View Full Version : Adhd kids do better with therapy first? Article....


sarahsweets
05-01-16, 06:28 AM
http://www.nbcnews.com/health/kids-health/kids-adhd-do-better-therapy-first-study-finds-n563651
I get it. Therapy with meds is best but therapy first instead of meds? I don't know if I can get behind this. How did they determine that a first line treatment is now a second line treatment ?
Granted I know this is a media article and the media hypes adhd in one way or another but I feel like this could really sway parents because it's so mainstream.
I'll comment more later.
What do you all think ?

casper
05-01-16, 08:41 AM
Interesting. I would like to see more studies on this.

Seems like it could hold some weight

aeon
05-01-16, 10:48 AM
The article was simpleminded.

Of course operant conditioning works, on children as well as adults, with ADHD or not.

This should be part of parenting any child, in my opinion, but whether or not it can become a first-line treatment for ADHD
is still very much up in the air.

First, the rest of the world isn’t going to interact with the child in such a fashion.

Second, it may miss out on the neuroplastic effects of psychostimulant medication which would be beneficial at that
stage of development.

“Praise good behavior, ignore the rest” only goes so far.


Cheers,
Ian

ginniebean
05-01-16, 02:38 PM
I found this on web MD.

http://www.webmd.com/add-adhd/childhood-adhd/news/20160218/behavioral-therapy-adhd

However, some experts noted that the researchers focused on behavior and not on other issues, such as attention and learning problems, that can quickly improve with drug treatment.

I am a huge fan of behaviou therapy and it is effective. It's wonderful for things like social skills training and for relationships with parents. It's a huge cost up front, the 2k mentioned seems under quoted. I'd like to see follow ups as well six months, a year and two years later.

This is a bit misleading tho, many kids with Adhd-Pi do not have problems with social behaviour issues so this leaves many out.

Behaviour therapy can't work on attention issues or distractability. Naturally the media chose to cherry pick and ignore the limitations of Applied Behaviour Therapy.

Cyllya
05-01-16, 08:06 PM
Yeah, behavior therapy is not going to cure you of a medical condition.

Both articles were a little vague on exactly what difference the therapy made, but it sounds like "behavior problems" were the only thing they were targeting or measuring. Yay, it reduces ONE symptom. :rolleyes: (Fun fact: I have ADHD, but I was apparently the world's most convenient child, judging both by my own memory and by my mom's stories.)

Part of me wishes that that society would indeed push more for some kind of "family therapy" which would actually be thinly disguised parenting classes. What they described in the first article is generally how most parents should act regardless of whether their kid has special needs. (There's one camp of parenting gurus who feel that manipulating your kids' behavior with rewards and punishments is actually a bad idea in the long term, but even those guys would probably agree that this approach is the lesser of evils compared to traditional habits of ignoring good behavior and punishing bad behavior. And even if you aren't going to actively use rewards/punishment, you should still acknowledge that it's an existent psychological phenomenon.) But it would be bad if the "therapy" was basically an obstacle in the way of real treatment. Not only would it be a waste of time and money for people who already took parenting classes or read books, etc, but some parents wouldn't be able to attend therapy because of their job.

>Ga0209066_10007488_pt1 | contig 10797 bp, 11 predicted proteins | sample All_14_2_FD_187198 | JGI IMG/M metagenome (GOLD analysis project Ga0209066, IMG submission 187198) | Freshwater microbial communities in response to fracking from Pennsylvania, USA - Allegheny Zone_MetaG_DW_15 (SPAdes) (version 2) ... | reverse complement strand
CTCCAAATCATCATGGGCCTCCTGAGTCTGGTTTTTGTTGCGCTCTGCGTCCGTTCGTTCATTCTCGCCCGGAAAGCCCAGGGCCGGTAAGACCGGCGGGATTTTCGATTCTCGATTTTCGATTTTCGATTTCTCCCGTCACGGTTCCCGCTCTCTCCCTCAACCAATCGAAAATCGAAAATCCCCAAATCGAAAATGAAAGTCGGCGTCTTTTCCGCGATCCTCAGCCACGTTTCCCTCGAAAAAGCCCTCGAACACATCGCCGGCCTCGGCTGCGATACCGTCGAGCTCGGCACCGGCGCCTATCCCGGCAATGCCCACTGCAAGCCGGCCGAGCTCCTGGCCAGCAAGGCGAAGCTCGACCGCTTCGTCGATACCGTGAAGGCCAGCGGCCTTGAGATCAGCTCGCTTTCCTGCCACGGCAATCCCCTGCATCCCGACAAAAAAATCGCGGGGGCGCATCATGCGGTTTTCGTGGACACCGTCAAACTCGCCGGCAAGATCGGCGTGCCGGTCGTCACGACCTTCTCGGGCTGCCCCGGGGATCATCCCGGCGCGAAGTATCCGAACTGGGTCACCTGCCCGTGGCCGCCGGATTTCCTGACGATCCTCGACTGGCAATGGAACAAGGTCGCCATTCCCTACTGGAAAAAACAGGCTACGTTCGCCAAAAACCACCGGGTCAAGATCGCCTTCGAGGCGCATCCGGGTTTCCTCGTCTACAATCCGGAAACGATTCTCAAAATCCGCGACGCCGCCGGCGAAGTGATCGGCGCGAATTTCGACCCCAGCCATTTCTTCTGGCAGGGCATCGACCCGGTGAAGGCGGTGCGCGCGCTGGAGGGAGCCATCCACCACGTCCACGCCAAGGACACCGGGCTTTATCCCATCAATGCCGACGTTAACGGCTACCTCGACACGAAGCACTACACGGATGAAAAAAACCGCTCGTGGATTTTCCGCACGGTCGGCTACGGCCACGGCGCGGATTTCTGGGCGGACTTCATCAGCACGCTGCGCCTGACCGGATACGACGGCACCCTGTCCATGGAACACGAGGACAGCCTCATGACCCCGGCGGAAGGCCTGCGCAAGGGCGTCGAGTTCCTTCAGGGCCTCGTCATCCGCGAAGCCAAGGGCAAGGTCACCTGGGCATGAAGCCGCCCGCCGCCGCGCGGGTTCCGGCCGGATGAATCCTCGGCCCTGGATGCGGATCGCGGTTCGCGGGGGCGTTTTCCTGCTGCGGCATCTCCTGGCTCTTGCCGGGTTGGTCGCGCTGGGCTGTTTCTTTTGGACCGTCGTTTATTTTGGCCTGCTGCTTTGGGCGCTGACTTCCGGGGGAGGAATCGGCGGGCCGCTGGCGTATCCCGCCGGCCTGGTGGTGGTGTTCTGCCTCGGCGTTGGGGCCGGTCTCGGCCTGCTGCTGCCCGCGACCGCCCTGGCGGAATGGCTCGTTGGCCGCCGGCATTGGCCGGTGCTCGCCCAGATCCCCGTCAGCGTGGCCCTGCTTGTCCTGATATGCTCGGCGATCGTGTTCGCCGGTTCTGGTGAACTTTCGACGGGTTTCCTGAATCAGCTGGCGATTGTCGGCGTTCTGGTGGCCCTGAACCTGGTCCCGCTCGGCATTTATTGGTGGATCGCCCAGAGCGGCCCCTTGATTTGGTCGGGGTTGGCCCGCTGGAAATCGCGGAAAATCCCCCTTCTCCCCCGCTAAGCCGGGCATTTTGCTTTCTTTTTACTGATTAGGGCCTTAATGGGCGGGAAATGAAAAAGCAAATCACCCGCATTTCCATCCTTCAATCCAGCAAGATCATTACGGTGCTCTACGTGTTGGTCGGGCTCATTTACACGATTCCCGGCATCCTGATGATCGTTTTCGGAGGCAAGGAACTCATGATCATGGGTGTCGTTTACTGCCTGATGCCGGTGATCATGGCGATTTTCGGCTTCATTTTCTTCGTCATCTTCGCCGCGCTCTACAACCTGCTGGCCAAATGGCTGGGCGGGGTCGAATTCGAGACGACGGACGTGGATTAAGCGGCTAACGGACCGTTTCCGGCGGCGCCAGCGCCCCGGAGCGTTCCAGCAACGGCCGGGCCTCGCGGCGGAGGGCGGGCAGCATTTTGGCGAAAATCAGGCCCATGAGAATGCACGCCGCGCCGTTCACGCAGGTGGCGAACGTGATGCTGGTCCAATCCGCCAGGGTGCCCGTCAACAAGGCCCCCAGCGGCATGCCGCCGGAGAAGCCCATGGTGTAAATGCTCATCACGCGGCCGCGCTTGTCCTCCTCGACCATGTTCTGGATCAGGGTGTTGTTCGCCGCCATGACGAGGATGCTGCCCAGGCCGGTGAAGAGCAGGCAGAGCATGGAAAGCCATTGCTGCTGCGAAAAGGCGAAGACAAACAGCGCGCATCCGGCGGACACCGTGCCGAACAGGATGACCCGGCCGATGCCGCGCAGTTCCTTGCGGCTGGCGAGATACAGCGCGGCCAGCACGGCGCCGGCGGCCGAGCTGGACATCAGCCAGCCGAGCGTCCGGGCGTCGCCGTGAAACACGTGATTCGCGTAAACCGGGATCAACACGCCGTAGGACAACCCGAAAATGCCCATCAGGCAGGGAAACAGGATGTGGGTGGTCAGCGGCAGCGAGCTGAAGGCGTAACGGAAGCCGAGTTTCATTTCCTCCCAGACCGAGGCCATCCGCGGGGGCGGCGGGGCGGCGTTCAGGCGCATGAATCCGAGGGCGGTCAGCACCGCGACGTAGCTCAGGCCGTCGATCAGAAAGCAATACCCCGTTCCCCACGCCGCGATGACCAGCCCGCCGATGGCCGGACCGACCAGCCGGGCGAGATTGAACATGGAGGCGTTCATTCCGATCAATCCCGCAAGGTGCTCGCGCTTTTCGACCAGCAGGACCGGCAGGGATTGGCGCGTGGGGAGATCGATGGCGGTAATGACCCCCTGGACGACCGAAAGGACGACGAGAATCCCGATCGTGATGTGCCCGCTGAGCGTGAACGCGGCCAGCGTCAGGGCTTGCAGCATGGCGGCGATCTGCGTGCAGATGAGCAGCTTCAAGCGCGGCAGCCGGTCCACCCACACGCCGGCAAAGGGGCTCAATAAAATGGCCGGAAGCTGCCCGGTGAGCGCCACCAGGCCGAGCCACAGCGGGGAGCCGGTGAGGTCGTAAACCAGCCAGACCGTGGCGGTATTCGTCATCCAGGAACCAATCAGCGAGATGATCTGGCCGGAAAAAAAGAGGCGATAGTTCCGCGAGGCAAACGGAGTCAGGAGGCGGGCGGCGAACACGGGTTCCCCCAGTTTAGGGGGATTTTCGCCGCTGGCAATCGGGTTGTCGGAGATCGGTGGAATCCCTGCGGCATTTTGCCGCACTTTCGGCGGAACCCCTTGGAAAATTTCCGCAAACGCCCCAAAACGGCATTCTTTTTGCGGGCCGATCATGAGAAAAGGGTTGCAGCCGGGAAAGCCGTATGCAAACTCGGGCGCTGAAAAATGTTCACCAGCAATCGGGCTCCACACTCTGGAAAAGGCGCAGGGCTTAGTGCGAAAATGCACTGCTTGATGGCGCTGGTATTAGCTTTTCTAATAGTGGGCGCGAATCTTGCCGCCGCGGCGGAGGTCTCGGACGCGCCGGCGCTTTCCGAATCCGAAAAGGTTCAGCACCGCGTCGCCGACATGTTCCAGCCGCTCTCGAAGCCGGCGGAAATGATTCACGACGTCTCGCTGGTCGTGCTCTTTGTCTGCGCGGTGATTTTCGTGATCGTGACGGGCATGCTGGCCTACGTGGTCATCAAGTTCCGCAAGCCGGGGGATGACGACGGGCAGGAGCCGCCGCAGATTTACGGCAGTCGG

sarahsweets
05-04-16, 04:42 AM
Yeah, behavior therapy is not going to cure you of a medical condition.

Both articles were a little vague on exactly what difference the therapy made, but it sounds like "behavior problems" were the only thing they were targeting or measuring. Yay, it reduces ONE symptom. :rolleyes: (Fun fact: I have ADHD, but I was apparently the world's most convenient child, judging both by my own memory and by my mom's stories.)

Thats interesting. Now that you bring that up, all of my kids have adhd, but my youngest has always been such a good, rule following child.

Part of me wishes that that society would indeed push more for some kind of "family therapy" which would actually be thinly disguised parenting classes. What they described in the first article is generally how most parents should act regardless of whether their kid has special needs. (There's one camp of parenting gurus who feel that manipulating your kids' behavior with rewards and punishments is actually a bad idea in the long term, but even those guys would probably agree that this approach is the lesser of evils compared to traditional habits of ignoring good behavior and punishing bad behavior. And even if you aren't going to actively use rewards/punishment, you should still acknowledge that it's an existent psychological phenomenon.) But it would be bad if the "therapy" was basically an obstacle in the way of real treatment. Not only would it be a waste of time and money for people who already took parenting classes or read books, etc, but some parents wouldn't be able to attend therapy because of their job.
I think therapy is good for about 99.9% of the world. I havent met a single person who wouldnt benefit from therapy yet. And family therapy would be great for special needs kids for sure. So many parents want to punish the adhd out of the kid, or think their child is deliberately trying to push their buttons, when in actuality the child cant find their voice or the right words to express their feelings related to adhd.
Family therapy would certainly be good for all, but IME its lacking in homes with special needs kids.